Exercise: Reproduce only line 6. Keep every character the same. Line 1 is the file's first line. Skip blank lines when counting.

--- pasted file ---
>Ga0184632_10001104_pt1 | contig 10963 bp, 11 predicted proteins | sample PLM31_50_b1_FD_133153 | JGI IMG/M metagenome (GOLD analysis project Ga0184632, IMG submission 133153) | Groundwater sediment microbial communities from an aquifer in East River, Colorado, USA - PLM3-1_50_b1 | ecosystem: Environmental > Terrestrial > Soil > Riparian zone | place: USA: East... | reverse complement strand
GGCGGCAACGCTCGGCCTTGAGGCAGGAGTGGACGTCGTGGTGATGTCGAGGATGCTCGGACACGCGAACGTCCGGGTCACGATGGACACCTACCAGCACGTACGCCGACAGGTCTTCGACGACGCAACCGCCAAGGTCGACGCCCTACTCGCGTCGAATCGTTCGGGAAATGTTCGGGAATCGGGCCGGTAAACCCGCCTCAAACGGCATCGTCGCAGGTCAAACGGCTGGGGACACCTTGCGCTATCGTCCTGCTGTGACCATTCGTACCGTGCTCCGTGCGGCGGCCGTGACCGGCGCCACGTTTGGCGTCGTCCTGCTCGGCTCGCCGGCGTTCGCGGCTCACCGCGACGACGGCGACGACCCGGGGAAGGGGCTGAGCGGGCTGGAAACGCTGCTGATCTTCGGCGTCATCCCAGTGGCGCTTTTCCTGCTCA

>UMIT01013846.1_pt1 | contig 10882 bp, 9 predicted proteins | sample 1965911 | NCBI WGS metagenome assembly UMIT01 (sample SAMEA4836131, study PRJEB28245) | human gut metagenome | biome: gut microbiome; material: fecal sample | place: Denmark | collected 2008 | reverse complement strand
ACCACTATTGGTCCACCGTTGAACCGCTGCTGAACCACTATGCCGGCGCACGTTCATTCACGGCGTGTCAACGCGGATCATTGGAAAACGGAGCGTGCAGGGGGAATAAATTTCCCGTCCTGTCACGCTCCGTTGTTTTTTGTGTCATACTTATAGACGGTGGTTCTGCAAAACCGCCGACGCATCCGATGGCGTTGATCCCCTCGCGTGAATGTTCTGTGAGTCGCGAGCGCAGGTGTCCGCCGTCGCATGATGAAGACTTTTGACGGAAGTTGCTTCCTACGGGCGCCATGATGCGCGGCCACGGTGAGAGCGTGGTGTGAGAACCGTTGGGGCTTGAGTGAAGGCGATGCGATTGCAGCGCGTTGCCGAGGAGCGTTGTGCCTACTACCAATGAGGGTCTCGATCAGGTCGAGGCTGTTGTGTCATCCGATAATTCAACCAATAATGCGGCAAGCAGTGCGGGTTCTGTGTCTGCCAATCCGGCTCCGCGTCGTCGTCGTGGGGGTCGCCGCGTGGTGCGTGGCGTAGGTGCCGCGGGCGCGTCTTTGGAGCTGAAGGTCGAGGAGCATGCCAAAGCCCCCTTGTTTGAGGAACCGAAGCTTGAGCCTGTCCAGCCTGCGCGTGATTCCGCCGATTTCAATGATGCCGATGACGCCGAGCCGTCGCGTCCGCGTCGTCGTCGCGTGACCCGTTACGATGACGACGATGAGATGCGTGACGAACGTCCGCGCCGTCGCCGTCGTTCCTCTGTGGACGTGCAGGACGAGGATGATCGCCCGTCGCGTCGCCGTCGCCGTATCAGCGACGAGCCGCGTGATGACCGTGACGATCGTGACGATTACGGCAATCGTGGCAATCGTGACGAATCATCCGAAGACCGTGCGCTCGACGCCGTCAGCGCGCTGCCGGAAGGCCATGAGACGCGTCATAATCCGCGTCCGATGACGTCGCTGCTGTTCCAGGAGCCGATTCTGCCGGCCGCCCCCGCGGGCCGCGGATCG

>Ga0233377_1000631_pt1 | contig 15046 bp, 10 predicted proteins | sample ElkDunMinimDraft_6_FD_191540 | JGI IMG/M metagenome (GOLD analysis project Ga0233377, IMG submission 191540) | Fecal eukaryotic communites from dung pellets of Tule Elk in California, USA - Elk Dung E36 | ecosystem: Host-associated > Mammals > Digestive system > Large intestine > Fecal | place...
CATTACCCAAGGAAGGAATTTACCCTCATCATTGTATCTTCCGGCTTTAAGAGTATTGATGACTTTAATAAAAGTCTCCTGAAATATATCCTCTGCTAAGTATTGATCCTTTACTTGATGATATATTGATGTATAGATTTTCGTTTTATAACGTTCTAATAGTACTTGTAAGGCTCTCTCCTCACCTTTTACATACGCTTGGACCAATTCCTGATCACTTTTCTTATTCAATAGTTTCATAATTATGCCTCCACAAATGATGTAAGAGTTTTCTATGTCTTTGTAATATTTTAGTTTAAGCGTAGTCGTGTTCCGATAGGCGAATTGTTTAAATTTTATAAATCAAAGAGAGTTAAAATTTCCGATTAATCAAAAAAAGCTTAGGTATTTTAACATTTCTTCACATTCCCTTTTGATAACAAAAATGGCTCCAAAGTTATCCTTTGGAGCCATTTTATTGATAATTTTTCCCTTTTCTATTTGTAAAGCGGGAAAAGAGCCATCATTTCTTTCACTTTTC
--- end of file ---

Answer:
CATTACCCAAGGAAGGAATTTACCCTCATCATTGTATCTTCCGGCTTTAAGAGTATTGATGACTTTAATAAAAGTCTCCTGAAATATATCCTCTGCTAAGTATTGATCCTTTACTTGATGATATATTGATGTATAGATTTTCGTTTTATAACGTTCTAATAGTACTTGTAAGGCTCTCTCCTCACCTTTTACATACGCTTGGACCAATTCCTGATCACTTTTCTTATTCAATAGTTTCATAATTATGCCTCCACAAATGATGTAAGAGTTTTCTATGTCTTTGTAATATTTTAGTTTAAGCGTAGTCGTGTTCCGATAGGCGAATTGTTTAAATTTTATAAATCAAAGAGAGTTAAAATTTCCGATTAATCAAAAAAAGCTTAGGTATTTTAACATTTCTTCACATTCCCTTTTGATAACAAAAATGGCTCCAAAGTTATCCTTTGGAGCCATTTTATTGATAATTTTTCCCTTTTCTATTTGTAAAGCGGGAAAAGAGCCATCATTTCTTTCACTTTTC